Flash forward to 2011: Canon tells the world to be in Hollywood for a Big Deal: surely this must be Canon’s prototype 4K camera, turned into a product? Nope, it’s got a 4K sensor, but it’s “just” HD resolution, and it offers a paltry 8-bit-deep signal, at that. Furthermore, the list price of US$20,000 sounds mighty steep, especially seeing that the RED Scarlet is announced the same day for “under $10,000”.
Let’s look at the negatives first.
1) “Just” HD – why not 4K? Consider that the vast majority of digital acquisition, even for the big screen, is done at HD resolution or something close to it. RED has their Bayer-mask 4K and 5K; Arri has Bayer-mask 2880-wide ArriRAW images in Alexa (which resolves pretty much to HD after deBayering), but all the other players are doing 2K RAW (Silicon Image) or 1920×1080 (HDCam SR, XDCAM EX, AVC-Intra, SxS ProRes on Alexa, etc.).
The quad-HD sensor lets the C300 capture a truly clean, full-res HD signal, and the 1920×1080 signal can use the already-proven 50 Mbit/sec 4:2:2 MPEG-2 MXF format for immediate usability in any post pathway. Consider that you get 40 minutes on a single 16 GB CF card. That same capacity, in a 4K RED ONE, yields a mere eight minutes, and the resulting files have to be “developed” to be watchable.
2) 8-bits, both recorded and over HD-SDI – this is, for me, the most limiting factor in the C300’s design. Well-shot 8-bit video looks mighty fine; that’s not a problem. But when you need to push the levels around a lot in post, the limits of 8-bit recording can show up.
It’s an open question whether shooting 8-bit log is really a good idea: once the image is converted to a viewing gamma, won’t gaps in the tonal scale open up noticeably?
It’s not just an idle question; Frederic Haubrich (of LumiereHD fame; involved in early RED design work; and one of the very few doc filmmakers I know who is more active in producing fully-funded docs than in complaining about how hard it is to get funding) said that he saw some banding in sky gradients during the showing of Laforet’s “Mobius”. DV shooters may remember that the Canon XL1 sometimes showed banding in skies; its video was so clean that there was no noise to act as a “dither signal” to mask the limited bit depth of 8-bit DV recording. XL1 shooters often resorted to shooting exteriors at high gain, so that there would be enough noise to dither the signal. Given that the C300 looks very clean at rather high sensitivities, one can imagine the poor operator using all six stops of internal ND, plus considerable external ND, simply to be able to shoot outdoors at ISO 6400 or so.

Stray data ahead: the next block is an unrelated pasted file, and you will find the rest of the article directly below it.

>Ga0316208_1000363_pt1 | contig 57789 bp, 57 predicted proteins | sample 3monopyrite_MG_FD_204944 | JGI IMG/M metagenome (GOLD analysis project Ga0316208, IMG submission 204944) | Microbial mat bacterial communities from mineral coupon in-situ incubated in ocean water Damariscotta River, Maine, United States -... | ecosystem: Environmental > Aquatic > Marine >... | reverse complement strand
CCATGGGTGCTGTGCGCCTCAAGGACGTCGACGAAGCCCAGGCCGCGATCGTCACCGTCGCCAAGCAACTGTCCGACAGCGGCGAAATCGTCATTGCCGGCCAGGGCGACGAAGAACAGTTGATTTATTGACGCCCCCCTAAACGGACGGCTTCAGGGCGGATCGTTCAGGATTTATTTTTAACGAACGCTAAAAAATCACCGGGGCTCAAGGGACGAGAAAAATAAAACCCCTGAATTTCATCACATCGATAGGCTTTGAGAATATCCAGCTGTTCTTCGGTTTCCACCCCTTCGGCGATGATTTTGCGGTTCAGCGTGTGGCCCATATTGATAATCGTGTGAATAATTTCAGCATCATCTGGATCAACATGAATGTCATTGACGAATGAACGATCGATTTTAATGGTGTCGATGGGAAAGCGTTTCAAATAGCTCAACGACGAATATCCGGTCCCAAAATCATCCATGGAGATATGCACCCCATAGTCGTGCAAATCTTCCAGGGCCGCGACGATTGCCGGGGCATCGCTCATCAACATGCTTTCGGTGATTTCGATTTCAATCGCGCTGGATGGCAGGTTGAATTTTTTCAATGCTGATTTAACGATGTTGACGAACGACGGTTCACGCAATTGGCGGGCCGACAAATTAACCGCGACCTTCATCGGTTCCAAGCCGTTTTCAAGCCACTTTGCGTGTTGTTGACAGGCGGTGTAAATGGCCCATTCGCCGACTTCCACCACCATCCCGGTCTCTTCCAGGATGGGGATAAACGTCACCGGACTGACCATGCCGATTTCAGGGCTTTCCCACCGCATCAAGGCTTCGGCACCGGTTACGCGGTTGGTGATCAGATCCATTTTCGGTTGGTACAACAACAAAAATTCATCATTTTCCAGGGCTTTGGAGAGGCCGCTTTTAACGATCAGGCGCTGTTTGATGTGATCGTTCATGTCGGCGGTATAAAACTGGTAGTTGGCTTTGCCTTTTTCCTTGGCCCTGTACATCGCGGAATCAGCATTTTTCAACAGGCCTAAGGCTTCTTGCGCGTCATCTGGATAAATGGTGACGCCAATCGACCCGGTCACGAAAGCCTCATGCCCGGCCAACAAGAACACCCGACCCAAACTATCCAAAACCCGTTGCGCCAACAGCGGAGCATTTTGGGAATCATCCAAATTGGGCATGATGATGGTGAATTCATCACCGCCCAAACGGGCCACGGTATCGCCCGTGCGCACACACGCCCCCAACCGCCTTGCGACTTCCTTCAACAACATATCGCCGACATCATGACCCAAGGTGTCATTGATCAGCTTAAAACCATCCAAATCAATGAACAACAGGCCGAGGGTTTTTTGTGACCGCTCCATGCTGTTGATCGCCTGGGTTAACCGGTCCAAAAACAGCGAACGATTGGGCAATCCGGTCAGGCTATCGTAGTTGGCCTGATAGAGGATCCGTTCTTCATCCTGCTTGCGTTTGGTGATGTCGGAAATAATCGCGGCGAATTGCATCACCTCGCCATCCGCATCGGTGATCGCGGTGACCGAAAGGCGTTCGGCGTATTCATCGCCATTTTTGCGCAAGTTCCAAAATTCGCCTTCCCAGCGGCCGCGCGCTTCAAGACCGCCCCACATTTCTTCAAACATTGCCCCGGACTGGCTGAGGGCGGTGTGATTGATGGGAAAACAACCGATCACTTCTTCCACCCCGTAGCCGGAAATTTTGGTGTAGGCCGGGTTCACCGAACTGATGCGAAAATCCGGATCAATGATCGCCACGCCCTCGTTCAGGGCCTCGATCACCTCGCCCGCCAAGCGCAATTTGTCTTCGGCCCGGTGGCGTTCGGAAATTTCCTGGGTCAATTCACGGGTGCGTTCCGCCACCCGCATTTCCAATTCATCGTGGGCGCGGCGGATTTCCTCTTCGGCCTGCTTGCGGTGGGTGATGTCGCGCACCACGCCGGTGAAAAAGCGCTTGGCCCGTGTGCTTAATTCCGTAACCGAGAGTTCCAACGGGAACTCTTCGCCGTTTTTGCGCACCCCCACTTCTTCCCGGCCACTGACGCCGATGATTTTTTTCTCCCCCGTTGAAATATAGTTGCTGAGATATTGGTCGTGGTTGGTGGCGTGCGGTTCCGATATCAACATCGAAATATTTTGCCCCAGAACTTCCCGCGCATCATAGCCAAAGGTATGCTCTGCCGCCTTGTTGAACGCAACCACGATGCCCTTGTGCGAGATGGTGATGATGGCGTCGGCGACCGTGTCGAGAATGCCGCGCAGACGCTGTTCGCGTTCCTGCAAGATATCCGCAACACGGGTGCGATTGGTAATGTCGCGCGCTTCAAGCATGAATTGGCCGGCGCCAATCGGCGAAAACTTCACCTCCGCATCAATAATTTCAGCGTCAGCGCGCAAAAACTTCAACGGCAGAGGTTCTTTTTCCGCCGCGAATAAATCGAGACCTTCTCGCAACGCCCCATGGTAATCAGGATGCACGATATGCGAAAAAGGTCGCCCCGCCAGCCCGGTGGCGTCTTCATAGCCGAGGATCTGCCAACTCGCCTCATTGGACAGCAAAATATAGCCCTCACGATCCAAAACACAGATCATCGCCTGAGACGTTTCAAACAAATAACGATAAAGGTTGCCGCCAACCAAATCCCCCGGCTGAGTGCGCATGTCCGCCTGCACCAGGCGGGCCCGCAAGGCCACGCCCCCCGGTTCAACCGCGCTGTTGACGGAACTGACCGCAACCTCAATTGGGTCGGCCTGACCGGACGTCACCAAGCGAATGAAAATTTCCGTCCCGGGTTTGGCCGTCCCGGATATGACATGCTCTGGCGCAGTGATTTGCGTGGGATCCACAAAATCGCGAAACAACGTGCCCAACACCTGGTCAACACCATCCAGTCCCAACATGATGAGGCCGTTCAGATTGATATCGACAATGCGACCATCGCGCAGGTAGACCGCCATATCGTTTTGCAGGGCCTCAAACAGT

Having said that, theory is one thing and reality another. I didn’t get a chance to see “Mobius” on the big screen, but I looked very closely at the Yosemite skies in “XXIT”, and they looked smooth and continuous. Before we get too much exercise from jumping to conclusions, let’s wait and see how the C300 performs once it’s released.
3) $20,000. That’s a list price, not a street price; street may be 25% lower. That puts it in the same general price range as other LSS camcorders like the Sony PMW-F3 and the RED Scarlet (once you add on all the bits ‘n’ pieces needed to turn the basic Scarlet into a working camera).
The F3 has only 8-bit, 4:2:0, 35 Mbit/sec XDCAM EX recording on-board, but you can hook up an external recorder (at extra cost) to its SDI port for a full 10-bit, 4:2:2 signal. Scarlet shoots a 4K image and records it as 16-bit RAW.
The C300 is limited to 8 bits both internally and externally, but its 50 Mbit/sec, 4:2:2 long-GOP recording meets the quality requirements of finicky distributors like the BBC and Discovery Networks. Unlike the F3’s XDCAM EX, the C300’s camera-captured files can go straight into post at the pickiest of networks, with no excuses. Unlike RED clips, the C300’s files are immediately playable without heroic measure to deBayer them and render good color.
Yes, it looks like I’m making weak rationalizations, but don’t discount the power of simplicity, speed, and convenience.
Consider the Arri Alexa: 1920×1080 10-bit ProRes files recorded internally on SxS cards, or 2880×1620 12-bit ARRIRAW files recorded externally. Sure, the ARRIRAW files are better… but the ProRes files are ready to edit with immediately, and don’t need a bulky Codex recorder. There’s a lot more Alexa footage going straight to ProRes than to ARRIRAW… and a lot of that footage is shot in Arri’s Rec.709-like viewing gamma, even if Arri LogC is “better”, because the Rec.709 pix don’t require grading to be usable. Sure, we’re all quality freaks, but at some point, “good enough” is good enough, especially if we can travel lighter, wrap faster, and have fewer hassles in post.